15 Nov 2017
Corporations, governments and NGOs need to work together for mankind to exist sustainably, says the former Prime Minister of the Netherlands
Within six months of taking office, U.S. president Donald Trump announced the decision to pull the United States out of the Paris Agreement on climate change mitigation. Reaction from international reaction was predictably negative, culminating in thinly veiled criticism at the United Nations General Assembly where British Prime Minister spoke of “states deliberately flouting – for their own gain – the rules and standards that have secured our collective prosperity and security”.
“Of course it’s disappointing that President Trump is pulling the United States out of the Paris Agreement,” says Jan Peter Balkenende, former Prime Minister of the Netherlands. “But there are still 30 [U.S.] states who stand behind the Paris Agreement. There are also lots of companies who do so. In the U.S. it’s a mixed picture.
“The geopolitical picture is a bit different. If the U.S. is not in the picture, people, countries, governments will look at other countries. People are looking to China. Very rapidly after the remarks of President Trump, there was a climate agreement between the European Union and China. That’s just an example.”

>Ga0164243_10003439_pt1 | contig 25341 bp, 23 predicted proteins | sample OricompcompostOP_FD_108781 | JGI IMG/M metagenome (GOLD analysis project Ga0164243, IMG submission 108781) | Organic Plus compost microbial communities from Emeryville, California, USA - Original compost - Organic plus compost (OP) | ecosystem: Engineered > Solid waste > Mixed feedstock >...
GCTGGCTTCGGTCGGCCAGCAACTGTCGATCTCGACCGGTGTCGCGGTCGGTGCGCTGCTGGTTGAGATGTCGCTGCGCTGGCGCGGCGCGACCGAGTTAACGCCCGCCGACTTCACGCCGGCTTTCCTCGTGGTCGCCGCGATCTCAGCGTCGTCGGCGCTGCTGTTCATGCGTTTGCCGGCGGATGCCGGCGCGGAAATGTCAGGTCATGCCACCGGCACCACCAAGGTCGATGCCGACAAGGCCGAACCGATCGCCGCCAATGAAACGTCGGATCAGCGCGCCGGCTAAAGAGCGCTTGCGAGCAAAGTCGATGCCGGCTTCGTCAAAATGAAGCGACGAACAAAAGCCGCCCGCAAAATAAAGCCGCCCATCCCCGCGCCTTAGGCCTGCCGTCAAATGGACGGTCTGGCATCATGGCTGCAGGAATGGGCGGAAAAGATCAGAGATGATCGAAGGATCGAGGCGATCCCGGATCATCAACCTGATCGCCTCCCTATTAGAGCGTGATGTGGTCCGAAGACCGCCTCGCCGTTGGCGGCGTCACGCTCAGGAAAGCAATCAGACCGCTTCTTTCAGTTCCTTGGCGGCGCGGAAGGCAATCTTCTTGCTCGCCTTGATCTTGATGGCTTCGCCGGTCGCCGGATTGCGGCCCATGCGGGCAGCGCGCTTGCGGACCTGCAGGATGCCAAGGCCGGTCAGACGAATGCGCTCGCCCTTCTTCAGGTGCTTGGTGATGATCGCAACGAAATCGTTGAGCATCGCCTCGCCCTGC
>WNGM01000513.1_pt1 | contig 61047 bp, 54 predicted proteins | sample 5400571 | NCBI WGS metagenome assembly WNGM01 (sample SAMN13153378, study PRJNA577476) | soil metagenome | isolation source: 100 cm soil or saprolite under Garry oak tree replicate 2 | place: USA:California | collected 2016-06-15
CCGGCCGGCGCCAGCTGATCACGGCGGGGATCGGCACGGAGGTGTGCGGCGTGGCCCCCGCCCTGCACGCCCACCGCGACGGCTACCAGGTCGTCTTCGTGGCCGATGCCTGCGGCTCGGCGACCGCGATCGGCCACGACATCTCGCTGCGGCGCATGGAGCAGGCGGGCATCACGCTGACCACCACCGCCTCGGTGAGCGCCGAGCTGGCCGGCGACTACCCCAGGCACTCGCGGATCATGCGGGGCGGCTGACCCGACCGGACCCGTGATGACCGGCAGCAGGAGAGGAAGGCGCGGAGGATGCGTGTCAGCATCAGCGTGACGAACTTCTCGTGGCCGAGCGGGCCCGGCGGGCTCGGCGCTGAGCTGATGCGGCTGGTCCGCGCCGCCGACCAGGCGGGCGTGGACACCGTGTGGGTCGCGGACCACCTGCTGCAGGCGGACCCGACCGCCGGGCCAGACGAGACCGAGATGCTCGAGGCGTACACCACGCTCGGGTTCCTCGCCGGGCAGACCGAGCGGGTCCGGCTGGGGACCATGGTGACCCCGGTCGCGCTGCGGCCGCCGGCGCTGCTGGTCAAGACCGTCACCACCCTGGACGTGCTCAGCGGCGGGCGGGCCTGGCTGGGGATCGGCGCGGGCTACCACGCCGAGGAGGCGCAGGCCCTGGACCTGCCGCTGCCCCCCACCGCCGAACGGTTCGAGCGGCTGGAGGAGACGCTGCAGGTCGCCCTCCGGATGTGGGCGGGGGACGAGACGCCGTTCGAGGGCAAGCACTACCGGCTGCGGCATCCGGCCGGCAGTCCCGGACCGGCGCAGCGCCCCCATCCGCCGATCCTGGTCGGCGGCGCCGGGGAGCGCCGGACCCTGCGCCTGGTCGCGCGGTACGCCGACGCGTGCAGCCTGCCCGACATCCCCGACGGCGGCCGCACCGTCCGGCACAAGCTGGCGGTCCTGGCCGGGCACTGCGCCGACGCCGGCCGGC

Balkenende was responding to questions in a Q&A session following his recent SMU Presidential Distinguished Lecturer Series talk titled “Partnership towards sustainable business” where he laid out the need to re-evaluate the modern economy and adjust consumption to save the Earth.
“We live in fascinating times,” he says. “We have opportunities and challenges. The global agenda is clear: sustainable goals and climate change and the circular economy. We cannot go on with the current production and consumption styles. We have to rethink our business models.
“We have work together. We need a circular economy. It is out obligation to do the right thing for society. It starts with everyone – governments, NGOs, businesses, universities.”
THE BUSINESS OF BUSINESS
Citing Milton Friedman’s famous statement that “the business of business is business”, Balkenende followed up by pointing to Michael Porter’s vision of creating shared value as the new goal of business leaders.
“A company must create economic value otherwise you cannot invest, and you cannot keep people employed,” says Balkenende, now Professor of Governance, Institutions and Internationalisation at Erasmus University Rotterdam. “But at the same time you have to generate societal value by addressing the needs of society. That means the companies are not just there to create profit, they must also address environmental issues, human rights issues, energy issues. In fact, all these elements should be integrated in the role you have as a company. “
Balkenende, who also chairs the Dutch Sustainable Growth Coalition (DSGC), points out how companies of the DSGC - AkzoNobel, DSM, FrieslandCampina, Heineken, KLM, Philips, Shell and Unilever – promote sustainable growth strategies and ‘share the conviction that long-term financial and economic value is inextricably linked to minimized environmental impact, social progress and inclusiveness’.